Wednesday, November 29, 2017


A well built dry stone wall, where all the stones are fitted well, often looks like the stones have all started to melt into each other. I sometimes wonder if that 'melted look' could somehow be intensified, would the wall look even better?
Maybe not.

Tuesday, November 28, 2017

The 15th type of non-regular pentagon

Three scientists have made maths history by finding a new type of pentagon that can tile a floor without overlapping or leaving any gaps. It's what researchers call 'tiling the plane' and their discovery is only the 15th type of non-regular pentagon that can do this, with the last one found 30 years ago
Three scientists have made maths history by finding a new type of pentagon that can tile a floor without overlapping or leaving any gaps. It's what researchers call 'tiling the plane' and their discovery is only the 15th type of non-regular pentagon that can do this, with the last one found 30 years ago


While a triangle and a square can be tiled in limitless shapes and sizes, it is mathematically proven that convex polygons with more than six sides cannot.
Tiling with a non-traditional pentagon is a challenge that many have accepted over the past century, but a few people have been successful.
A German mathematician discovered five pentagons that tile in 1918 and a San Diego housewife also discovered five. The latest 15th tile discovery is the first in 30 years.
The discovery was made by researchers at Washington University using a computer program written by an undergraduate student.
The scientists included mathematics associate professor Casey Mann and his wife, Jennifer McLoud-Mann, along with undergraduate researcher David Von Derau.
The research could also have practical uses in many areas, including biochemistry and structural design.
'Many structures that we see in nature, from crystals to viruses, are comprised of building blocks that are forced by geometry and other dynamics to fit together to form the larger scale structure,' Mann told the Guardian.
'Aside from the practical uses of this new knowledge, which would include a whole different way to tile a floor,' he added.

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Monday, November 27, 2017

Rocks, You and your Fingernails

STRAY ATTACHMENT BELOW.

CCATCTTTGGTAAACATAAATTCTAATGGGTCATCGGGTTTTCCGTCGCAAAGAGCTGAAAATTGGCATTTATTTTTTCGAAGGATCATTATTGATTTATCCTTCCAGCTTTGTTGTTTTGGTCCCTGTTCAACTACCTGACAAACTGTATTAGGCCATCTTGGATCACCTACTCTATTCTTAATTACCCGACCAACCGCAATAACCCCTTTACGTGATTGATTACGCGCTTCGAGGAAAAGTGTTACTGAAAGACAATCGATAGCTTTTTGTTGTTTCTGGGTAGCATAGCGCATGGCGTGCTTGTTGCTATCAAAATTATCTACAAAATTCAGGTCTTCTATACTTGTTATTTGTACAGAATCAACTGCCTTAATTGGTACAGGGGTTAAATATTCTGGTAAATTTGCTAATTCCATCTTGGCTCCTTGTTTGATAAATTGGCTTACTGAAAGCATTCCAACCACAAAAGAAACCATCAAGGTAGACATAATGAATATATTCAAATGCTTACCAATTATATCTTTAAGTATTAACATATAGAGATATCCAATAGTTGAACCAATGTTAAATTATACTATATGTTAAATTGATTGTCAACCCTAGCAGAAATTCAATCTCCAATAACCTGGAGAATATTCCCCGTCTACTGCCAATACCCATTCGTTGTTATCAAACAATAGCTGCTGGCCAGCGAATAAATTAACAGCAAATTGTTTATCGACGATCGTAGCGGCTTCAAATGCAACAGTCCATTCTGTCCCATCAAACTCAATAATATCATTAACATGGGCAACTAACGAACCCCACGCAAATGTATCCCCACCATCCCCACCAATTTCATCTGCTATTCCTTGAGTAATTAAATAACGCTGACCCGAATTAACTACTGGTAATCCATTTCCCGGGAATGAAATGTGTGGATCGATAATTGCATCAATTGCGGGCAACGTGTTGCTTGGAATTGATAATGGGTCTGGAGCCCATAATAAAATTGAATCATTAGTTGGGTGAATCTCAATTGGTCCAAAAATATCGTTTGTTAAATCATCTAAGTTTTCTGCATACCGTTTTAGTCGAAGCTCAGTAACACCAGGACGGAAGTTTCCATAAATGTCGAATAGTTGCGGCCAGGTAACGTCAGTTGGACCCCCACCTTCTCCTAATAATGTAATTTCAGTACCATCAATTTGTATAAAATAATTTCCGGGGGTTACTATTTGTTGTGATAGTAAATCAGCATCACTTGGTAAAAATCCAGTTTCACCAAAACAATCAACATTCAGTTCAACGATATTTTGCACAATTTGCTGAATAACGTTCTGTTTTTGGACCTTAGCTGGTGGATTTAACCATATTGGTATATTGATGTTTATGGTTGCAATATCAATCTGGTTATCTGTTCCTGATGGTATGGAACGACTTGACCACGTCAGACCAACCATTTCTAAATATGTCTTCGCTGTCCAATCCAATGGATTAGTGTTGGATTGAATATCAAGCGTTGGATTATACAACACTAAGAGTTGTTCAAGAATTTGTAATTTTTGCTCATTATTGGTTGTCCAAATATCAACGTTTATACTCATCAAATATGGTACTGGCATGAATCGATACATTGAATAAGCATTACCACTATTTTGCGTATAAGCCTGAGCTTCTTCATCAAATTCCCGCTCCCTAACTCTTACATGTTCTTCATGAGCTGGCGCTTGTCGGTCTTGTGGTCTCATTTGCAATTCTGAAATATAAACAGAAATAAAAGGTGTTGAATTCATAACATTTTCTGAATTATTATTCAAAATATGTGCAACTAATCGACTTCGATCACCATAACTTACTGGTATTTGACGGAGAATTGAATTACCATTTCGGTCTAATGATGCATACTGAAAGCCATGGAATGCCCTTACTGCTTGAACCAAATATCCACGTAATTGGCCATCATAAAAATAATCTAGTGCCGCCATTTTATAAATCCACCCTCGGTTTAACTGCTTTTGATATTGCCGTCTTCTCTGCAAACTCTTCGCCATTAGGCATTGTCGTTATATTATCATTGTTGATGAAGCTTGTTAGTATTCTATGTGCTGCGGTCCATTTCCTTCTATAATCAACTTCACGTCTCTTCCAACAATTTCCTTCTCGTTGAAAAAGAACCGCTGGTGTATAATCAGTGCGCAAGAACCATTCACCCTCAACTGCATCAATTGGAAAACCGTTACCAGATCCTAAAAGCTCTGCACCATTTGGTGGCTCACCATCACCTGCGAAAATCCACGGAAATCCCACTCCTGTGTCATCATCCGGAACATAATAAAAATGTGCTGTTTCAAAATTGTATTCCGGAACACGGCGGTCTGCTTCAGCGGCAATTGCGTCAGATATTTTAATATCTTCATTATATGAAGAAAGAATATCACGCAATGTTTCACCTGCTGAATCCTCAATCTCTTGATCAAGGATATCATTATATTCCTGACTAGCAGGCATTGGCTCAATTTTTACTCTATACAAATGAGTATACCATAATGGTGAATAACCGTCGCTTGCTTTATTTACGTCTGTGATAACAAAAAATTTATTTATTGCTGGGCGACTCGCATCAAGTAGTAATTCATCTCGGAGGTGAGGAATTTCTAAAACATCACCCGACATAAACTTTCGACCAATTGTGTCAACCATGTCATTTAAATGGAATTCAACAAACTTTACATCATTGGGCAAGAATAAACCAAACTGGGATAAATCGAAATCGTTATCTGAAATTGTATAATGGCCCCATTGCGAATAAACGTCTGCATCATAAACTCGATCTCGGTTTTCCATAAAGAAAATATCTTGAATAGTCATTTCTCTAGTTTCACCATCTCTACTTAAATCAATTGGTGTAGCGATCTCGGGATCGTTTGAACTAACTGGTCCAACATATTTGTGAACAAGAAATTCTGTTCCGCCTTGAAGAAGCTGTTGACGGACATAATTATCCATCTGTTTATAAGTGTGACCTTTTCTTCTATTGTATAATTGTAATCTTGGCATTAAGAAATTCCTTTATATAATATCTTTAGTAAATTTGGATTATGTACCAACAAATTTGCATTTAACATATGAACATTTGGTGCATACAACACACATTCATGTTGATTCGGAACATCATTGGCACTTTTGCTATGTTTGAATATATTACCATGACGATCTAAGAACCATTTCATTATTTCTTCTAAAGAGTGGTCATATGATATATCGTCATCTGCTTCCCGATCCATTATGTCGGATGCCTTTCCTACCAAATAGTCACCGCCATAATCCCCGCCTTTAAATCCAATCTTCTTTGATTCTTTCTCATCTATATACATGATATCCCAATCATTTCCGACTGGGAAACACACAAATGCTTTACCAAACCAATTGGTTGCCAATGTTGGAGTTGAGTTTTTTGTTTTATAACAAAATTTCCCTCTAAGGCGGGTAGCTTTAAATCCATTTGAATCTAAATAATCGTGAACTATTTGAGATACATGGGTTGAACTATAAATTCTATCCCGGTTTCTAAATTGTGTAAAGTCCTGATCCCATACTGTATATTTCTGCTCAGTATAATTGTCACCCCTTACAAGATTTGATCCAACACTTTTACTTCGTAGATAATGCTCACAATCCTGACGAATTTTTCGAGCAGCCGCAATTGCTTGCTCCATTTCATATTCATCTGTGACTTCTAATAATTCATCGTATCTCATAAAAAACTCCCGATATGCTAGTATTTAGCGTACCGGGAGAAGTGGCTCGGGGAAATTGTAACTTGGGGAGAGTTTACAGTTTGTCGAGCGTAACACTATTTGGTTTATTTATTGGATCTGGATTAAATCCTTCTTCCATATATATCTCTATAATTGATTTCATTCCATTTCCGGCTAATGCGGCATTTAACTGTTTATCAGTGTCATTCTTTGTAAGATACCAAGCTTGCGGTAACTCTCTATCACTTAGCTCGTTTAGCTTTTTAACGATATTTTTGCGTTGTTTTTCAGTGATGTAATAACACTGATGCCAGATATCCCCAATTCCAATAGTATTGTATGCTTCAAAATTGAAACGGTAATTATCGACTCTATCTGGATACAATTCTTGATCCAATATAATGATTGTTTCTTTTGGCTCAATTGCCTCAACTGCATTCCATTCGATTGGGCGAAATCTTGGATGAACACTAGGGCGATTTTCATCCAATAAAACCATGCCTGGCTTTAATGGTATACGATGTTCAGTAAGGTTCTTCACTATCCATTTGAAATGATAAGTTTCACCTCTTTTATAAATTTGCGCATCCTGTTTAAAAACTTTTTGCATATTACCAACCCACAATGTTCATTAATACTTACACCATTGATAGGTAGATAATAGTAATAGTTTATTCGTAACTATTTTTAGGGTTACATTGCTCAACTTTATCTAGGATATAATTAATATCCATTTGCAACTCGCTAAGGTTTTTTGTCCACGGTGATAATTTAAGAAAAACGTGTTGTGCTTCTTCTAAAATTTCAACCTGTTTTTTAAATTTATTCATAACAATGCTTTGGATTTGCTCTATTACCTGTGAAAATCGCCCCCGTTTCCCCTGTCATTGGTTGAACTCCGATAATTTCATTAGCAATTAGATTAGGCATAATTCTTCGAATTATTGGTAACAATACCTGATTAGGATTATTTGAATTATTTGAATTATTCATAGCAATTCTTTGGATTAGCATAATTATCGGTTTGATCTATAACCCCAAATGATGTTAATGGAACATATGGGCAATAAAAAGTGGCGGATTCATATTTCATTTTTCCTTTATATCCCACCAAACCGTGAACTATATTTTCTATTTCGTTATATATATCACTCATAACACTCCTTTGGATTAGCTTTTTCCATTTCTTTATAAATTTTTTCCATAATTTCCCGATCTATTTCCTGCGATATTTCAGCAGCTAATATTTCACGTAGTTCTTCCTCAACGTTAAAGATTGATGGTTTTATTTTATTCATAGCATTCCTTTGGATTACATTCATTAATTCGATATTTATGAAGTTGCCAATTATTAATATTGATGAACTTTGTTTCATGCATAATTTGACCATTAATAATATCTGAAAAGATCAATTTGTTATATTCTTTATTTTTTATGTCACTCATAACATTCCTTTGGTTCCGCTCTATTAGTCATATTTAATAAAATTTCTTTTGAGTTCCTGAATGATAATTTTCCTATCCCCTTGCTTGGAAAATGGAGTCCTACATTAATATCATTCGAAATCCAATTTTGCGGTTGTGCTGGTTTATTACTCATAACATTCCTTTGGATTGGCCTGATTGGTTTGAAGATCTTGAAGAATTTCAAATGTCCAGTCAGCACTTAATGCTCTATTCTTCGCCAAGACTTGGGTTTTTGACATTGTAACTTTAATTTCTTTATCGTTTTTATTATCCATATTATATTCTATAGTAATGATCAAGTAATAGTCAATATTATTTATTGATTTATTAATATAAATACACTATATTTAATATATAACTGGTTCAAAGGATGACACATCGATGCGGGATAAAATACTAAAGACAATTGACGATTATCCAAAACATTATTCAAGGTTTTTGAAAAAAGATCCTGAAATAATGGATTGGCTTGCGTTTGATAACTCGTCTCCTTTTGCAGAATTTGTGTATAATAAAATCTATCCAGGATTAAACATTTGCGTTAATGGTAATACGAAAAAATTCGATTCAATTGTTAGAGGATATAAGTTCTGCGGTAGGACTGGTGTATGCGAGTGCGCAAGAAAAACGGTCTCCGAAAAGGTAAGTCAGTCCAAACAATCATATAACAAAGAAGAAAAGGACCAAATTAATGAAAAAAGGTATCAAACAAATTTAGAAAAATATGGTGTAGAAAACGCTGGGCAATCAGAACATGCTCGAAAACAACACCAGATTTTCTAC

Where there are rocks, watch out! Watch out, because the rocks are going to eventually come alive and they are going to have people crawling over them. It is only matter of time, just in the same way the acorn is eventually going to turn into the oak because it has the potentiality of that within it. Rocks are not dead. You see, it depends on what kind of attitude you want to take to the world…

You cannot get an intelligent organism such as a human being out of an unintelligent universe. So in any lump of rock floating about in space, there is implicit human intelligence. 

Don’t differentiate yourself and standoff against this and say ‘I am a living organism in a world made of a lot of dead junk, rocks and stuff.’ It all goes together, those rocks are just as much you as your finger nails.”

~ Alan Watts

Sunday, November 26, 2017

Some Basketwall Rules

Rarely one on one, mostly one over two, or two over one.

No running joints with the wall 

Threw-stones score big with the referee 

Sometimes Blocking is allowed

Getting a lot of Fast Breaks doesn't always mean you're gonna win.

( Add your own rules in the comment section )

Saturday, November 25, 2017

Thursday, November 23, 2017

Order from Chaos

Final order is seen rising out of the rubble of stones wallers had left over to build with after working with them at the Barriefield Festival.

I thought I'd take this opportunity to post a small selection of recent photos of the now completed walling project at St Marks church in Barriefield. Members of Dry Stone Canada attended a special weekend event to do some final finishing up of the restoration project taken on at last October's successful dry stone festival . A talented crew of volunteers made quite a dramatic change to the church entrance in this Kingston's most historic village. Well done!

Wednesday, November 22, 2017

Odd or Even Temperament

Most truly great artists have a reputation for having huge mood swings. As for me, I have good go at being creative and yet seem to coast along on a fairly even keel emotionally. Somewhere in the middle I'd say – neither getting really down and depressed, or going into euphoric raptures or excitable spells where visions happen. This lack of extremes kind of worries me.